Common Catsear

Hypochaeris radicata

Common Catsear

Family: Asteraceae

Other Common Names: hairy cat's ear, flatweed, false dandelion, spotted catsear
Weed class: C
Year Listed: 1988
Native to: Europe, Western Asia and Northern Africa
Is this Weed Toxic?:


Why Is It a Noxious Weed?

Common Catsear is a serious weed in lawns, pastures and waste areas. It is extremely aggressive in lowland pastures and lawns. It is also thought to be poisonous and is believed to be the cause of Australian Stringhalt in horses. Common catsear was changed from a Class B to a Class C noxious weed in 2013.

How would I identify it?

General Description

Common Catsear is a perennial with rosettes of leaves, a clump of basal leaves, from a woody base. It has upright to somewhat upright stems typically leafless and branched that have a milky juice when broken.

Flower Description

Flowerheads several at the ends of stems. Flowerheads are dandelion-like, made up of all yellow ray flowers (ligulate), 1 to 1.5 inches in diameter. Each flowerhead has many green bracts its base.

Leaf description

The leaves are rough, hairy with lobed or wavy-margins.  Leaves are 1.2 to 13.8 inches long by 0.2 to 2.8 inches wide.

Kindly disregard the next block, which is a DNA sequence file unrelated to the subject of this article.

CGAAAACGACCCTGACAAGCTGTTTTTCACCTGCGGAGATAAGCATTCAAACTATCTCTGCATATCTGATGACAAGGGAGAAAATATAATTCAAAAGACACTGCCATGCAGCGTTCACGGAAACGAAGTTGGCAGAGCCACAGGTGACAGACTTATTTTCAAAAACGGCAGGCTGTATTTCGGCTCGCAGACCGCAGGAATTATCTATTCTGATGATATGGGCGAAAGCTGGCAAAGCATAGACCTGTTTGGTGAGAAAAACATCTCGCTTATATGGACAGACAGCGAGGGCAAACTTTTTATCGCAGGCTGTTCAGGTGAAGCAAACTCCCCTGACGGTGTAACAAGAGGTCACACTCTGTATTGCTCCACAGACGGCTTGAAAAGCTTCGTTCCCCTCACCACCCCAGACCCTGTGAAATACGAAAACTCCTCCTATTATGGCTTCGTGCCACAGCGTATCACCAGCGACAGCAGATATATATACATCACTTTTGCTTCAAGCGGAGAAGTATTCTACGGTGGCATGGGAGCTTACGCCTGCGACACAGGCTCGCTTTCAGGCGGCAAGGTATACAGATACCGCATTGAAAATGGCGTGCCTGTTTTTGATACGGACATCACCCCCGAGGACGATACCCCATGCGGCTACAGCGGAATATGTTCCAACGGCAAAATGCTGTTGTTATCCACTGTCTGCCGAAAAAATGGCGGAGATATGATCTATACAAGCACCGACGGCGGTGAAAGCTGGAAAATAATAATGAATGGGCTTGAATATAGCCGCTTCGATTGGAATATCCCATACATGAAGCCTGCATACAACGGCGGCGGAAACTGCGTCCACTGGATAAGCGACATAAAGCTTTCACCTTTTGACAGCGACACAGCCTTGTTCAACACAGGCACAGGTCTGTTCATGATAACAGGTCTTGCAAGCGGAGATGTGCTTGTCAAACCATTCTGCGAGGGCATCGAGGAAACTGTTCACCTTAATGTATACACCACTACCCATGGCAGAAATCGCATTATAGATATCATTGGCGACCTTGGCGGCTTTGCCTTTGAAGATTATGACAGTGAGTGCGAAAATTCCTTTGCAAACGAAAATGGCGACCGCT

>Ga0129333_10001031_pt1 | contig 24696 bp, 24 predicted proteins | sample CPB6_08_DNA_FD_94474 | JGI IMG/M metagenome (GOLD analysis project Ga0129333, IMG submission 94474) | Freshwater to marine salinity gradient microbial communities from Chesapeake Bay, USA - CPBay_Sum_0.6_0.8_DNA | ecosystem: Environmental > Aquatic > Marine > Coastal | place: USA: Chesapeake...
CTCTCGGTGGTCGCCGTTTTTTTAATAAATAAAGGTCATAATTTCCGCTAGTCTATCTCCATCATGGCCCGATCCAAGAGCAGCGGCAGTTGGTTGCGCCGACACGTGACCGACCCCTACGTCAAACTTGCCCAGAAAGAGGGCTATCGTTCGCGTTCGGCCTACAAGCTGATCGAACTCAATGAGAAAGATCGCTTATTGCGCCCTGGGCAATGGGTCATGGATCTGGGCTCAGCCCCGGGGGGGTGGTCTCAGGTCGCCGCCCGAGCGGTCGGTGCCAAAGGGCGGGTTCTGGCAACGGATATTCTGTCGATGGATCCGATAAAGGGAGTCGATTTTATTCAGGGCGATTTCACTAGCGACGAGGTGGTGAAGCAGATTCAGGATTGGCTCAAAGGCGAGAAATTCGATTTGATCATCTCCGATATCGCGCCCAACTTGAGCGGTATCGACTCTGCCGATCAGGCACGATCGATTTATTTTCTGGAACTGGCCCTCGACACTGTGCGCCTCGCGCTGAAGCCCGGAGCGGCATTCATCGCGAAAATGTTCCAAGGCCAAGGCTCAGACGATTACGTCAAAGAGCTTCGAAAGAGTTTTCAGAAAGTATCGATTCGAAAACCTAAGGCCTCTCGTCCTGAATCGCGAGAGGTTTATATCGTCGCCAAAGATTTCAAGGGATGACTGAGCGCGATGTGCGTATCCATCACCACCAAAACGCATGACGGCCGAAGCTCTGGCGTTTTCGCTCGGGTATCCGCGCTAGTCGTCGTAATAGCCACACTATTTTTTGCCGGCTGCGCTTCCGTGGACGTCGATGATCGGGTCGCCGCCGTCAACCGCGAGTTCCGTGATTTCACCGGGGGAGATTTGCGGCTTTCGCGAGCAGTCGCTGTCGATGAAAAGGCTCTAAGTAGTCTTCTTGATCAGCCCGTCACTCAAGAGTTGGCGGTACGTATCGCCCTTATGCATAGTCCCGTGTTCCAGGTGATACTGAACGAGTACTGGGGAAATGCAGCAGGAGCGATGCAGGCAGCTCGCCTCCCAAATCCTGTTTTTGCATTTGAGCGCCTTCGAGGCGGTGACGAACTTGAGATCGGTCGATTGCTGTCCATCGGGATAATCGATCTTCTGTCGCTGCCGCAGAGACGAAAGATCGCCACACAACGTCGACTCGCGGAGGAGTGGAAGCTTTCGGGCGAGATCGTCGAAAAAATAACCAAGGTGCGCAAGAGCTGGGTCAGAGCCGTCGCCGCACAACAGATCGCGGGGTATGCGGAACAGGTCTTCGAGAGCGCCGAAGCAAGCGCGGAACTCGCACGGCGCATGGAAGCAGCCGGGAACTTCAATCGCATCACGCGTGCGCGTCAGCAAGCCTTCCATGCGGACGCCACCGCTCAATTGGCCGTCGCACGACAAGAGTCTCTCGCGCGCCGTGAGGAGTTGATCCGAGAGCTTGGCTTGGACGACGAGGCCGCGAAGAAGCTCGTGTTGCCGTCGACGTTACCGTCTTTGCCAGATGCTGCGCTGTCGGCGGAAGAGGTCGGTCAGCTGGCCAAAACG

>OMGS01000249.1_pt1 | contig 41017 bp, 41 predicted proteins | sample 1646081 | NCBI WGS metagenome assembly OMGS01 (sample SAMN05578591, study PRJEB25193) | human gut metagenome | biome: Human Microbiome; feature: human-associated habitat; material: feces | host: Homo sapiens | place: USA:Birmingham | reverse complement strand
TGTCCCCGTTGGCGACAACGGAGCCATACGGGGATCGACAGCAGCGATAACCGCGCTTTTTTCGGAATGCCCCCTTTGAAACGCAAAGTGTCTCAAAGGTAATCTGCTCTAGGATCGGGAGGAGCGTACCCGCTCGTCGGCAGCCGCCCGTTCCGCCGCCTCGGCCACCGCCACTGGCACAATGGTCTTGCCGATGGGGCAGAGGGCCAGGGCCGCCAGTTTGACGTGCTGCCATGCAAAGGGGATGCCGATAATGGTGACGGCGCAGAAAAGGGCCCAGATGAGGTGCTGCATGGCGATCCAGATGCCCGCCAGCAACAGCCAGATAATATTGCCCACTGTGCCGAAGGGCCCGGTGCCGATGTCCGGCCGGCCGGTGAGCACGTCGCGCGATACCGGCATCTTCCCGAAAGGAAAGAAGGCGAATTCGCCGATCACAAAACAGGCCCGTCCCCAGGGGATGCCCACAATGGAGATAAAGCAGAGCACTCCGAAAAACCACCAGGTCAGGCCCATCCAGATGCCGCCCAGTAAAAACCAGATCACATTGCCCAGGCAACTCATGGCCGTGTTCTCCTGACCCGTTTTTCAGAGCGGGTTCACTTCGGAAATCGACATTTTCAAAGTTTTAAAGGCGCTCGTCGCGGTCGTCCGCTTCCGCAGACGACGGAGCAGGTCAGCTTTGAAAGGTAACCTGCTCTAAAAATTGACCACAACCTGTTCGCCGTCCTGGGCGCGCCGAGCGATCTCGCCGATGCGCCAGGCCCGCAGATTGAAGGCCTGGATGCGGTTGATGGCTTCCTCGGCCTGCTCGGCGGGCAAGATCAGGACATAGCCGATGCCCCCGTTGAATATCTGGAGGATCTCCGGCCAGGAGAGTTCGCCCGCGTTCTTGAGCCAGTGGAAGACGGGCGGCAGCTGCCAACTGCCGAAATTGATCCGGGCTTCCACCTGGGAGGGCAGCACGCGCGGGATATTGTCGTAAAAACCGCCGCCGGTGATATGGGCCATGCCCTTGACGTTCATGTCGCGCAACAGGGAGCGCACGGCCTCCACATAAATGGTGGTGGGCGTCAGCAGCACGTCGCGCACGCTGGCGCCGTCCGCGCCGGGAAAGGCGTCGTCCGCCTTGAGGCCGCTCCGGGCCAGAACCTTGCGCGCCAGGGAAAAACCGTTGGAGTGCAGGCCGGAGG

Stem description

The stems are hollow and exude white milky sap when broken or cut.

Fruit Seed Description

Seeds with hairy bristles (pappus) on one end to aid with wind dispersal.

May Be Confused With

May be confused with common dandelion, Taraxacum officinale. If you need help with plant identification, please contact your county noxious weed coordinator.

Where does it grow?

Common catsear grows in disturbed areas, lawns, roadsides, pastures, waste areas, gardens and seed fields. Please click here to see a county level distribution map of common catsear in Washington.

How Does it Reproduce?

Common catsear reproduces by seed, crown and root sections.

How Do I Control It?

Mechanical Control

Scattered plants in lawns can be spaded out below the crown in early spring or as soon as the leaves appear. A badly infested field should be cultivated 1 to 2 years before reseeding.

Cultural Control

Rotating legumes with row or cereal crops is the most practical way of controlling common catsear in legume fields.

Herbicide Control

Please refer to the PNW Weed Management Handbook, or contact your county noxious weed coordinator.

For More Information

See our Written Findings for more information about common catsear (Hypochaeris radicata).

Whatcom County NWCB Fact Sheet on common catsear

Control Options for common catsear from Whatcom County NWCB

Common catsear information from the book Weed Control in Natural Areas in the Western United States

Additional Photos